Project description:BACKGROUND:The number of published studies and systematic reviews examining different telehealth interventions targeting patients and their effects on patients' well-being and quality of life have grown in recent decades. However, the use of telemedicine tools aimed at the family members and caregivers of adult cancer patients is less defined. OBJECTIVE:We aimed to conduct a systematic review to provide a more complete picture regarding telemedicine tools for informal caregivers (usually family members or close friends) implemented in all phases of cancer care. More specifically, the review aimed to better describe the study samples' characteristics, to analyze measured outcomes and the specific questionnaires used to assess them, and to describe in depth the implemented interventions and their formats. Finally, we examined the role of telehealth, and usability and feasibility trends in supporting patients' caregivers. METHODS:We systematically searched the literature in the following databases: Web of Science, Cochrane Library, PubMed, Scopus, CINAHL, MEDLINE, EMBASE, Google Scholar, and PsycINFO. Inclusion criteria were being written in English, published in peer-reviewed journals, describing a telehealth-implemented intervention, and focusing on caregivers of adult cancer patients at any stage of the disease. We selected studies published up to November 2017. We critically appraised included articles using the Preferred Reporting Items for Systematic Reviews and Meta-Analyses and graded the quality of evidence by outcome using the Centre for Evidence-Based Medicine framework. RESULTS:We included 24 studies in the final selection. In 21 of the 24 studies, the patient-caregiver dyad was analyzed, and the study population dealt with different types of cancer at different stages. Included studies considered the caregiver's condition from both an individual and a relational point of view. Along with psychosocial variables, some studies monitored engagement and user satisfaction regarding Web-based platforms or telehealth interventions. All studies reported significant improvements in some of the investigated areas, but they often showed small effect sizes. Two types of telehealth intervention formats were used: Web-based platforms and telephone calls. Some of the included studies referred to the same project, but on study samples with different cancer diagnoses or with new versions of previously developed interventions. CONCLUSIONS:Reported outcomes seem to suggest that we are in an exploratory phase. More detailed and targeted research hypotheses are still needed. Clarifying caregivers' needs related to telehealth tools and better defining outcome measures may yield more significant results.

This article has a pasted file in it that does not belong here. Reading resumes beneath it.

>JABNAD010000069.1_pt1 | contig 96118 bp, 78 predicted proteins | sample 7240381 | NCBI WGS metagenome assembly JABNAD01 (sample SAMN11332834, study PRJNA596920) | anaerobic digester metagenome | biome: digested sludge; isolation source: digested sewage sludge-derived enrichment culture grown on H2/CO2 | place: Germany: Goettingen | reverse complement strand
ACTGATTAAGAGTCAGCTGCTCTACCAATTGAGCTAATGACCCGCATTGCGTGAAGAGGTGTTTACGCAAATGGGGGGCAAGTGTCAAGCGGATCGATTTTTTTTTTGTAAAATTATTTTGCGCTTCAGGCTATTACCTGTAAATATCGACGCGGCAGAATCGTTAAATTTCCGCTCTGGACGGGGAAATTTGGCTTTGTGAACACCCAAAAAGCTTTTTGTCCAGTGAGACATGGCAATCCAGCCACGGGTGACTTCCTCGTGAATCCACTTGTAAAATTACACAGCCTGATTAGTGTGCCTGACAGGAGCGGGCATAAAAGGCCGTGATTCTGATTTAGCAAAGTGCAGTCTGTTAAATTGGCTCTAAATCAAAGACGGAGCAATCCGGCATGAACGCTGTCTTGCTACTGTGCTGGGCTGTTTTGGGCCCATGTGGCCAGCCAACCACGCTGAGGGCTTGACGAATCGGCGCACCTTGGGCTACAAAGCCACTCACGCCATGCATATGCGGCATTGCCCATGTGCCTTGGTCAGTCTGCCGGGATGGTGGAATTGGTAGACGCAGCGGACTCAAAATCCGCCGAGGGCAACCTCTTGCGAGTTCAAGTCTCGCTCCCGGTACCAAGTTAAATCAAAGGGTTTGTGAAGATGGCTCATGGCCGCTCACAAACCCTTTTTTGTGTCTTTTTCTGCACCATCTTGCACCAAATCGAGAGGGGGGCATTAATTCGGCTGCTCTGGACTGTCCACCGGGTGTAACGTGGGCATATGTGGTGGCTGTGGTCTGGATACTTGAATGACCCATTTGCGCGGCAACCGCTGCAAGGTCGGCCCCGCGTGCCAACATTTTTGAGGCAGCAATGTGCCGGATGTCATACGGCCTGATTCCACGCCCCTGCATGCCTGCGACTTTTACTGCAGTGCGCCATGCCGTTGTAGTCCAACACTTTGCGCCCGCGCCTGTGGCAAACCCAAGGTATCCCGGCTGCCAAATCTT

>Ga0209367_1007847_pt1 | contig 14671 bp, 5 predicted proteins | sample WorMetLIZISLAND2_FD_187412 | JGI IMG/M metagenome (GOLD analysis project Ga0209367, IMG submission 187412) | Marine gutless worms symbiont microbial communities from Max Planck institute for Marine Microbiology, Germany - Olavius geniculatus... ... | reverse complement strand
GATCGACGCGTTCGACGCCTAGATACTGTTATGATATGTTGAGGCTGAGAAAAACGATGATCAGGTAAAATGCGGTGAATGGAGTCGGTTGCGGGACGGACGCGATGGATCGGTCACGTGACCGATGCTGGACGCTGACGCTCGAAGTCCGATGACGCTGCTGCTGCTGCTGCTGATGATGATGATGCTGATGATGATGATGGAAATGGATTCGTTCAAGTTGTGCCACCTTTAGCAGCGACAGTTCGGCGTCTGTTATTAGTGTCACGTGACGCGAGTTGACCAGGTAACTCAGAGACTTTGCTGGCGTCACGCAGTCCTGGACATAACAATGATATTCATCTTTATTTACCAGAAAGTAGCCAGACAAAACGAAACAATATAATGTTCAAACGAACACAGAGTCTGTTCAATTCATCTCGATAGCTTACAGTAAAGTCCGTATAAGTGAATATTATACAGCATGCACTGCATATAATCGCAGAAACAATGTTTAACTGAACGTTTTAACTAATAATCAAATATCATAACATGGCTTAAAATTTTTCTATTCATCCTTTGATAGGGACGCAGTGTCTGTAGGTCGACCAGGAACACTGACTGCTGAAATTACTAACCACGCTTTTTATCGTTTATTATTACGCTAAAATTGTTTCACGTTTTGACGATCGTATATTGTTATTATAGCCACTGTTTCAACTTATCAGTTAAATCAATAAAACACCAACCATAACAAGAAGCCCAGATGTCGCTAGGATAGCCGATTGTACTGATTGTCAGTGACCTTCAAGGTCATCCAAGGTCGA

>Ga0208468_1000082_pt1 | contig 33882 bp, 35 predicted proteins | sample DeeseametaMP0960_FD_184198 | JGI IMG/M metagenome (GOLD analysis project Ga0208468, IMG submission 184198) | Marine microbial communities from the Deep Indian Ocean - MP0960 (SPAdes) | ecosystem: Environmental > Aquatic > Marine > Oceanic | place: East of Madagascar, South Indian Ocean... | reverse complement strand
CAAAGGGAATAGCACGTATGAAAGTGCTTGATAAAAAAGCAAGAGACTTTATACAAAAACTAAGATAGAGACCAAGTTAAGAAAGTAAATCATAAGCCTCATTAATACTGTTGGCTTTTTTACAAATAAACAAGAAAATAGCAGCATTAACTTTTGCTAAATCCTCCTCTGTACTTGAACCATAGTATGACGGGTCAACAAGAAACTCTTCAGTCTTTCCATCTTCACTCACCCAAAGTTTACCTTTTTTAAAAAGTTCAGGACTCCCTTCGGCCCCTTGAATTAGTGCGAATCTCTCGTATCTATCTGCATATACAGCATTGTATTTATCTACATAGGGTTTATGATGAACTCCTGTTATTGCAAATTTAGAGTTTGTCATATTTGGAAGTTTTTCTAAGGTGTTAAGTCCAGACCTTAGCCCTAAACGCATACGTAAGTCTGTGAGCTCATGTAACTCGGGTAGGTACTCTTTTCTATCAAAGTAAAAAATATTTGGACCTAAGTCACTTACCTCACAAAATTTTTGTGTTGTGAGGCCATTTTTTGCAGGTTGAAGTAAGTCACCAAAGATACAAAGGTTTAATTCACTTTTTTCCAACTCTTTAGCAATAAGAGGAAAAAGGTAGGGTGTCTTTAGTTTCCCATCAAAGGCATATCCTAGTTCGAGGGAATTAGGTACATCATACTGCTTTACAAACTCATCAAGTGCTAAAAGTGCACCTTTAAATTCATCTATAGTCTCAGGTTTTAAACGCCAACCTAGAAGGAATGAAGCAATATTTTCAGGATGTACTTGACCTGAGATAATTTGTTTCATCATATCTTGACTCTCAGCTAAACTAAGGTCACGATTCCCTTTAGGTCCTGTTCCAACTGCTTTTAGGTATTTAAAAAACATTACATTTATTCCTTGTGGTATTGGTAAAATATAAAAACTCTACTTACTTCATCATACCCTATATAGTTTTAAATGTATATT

Project description:Background and Objectives:The number of persons living with dementia (PLWD) in the United States will reach 16 million by 2050. Behavioral and psychological symptoms of dementia challenge family caregivers and contribute to negative caregiver outcomes such as burden and depression. Available technology can support the delivery of effective interventions to families providing dementia care at home. The Supporting Family Caregivers with Technology for Dementia Home Care (FamTechCare) randomized controlled trial evaluated the effects of a telehealth intervention on caregiver outcomes. Research Design and Methods:The FamTechCare intervention provides tailored dementia-care strategies to in-home caregivers based on video recordings caregivers submit of challenging care situations. An expert team reviews the videos and provides individualized interventions weekly for the experimental group. In the telephone-support attention control group, caregivers receive feedback from an interventionist via the telephone based on caregiver retrospective recall of care challenges. Effects of the intervention on caregiver outcomes, including burden, depression, sleep disturbance, competence, desire to institutionalize the PLWD, and caregiver reaction to behavioral symptoms were evaluated by fitting linear mixed regression models to changes in the outcomes measured at 1 and 3 months. Results:FamTechCare caregivers (n = 42) had greater reductions in depression (p = .012) and gains in competence (p = .033) after 3 months compared to the attention control group (n = 41). Living in rural areas was associated with a reduction in depression for FamTechCare caregivers (p = .002). Higher level of education was associated with greater improvements or lesser declines in burden, competence, and reaction to behavioral symptoms for both the FamTechCare and attention control caregivers. Discussion and Implications:This research demonstrated benefits of using available technology to link families to dementia care experts using video-recording technology. It provides a foundation for future research testing telehealth interventions, tailored based on rich contextual data to support families, including those in rural or remote locations.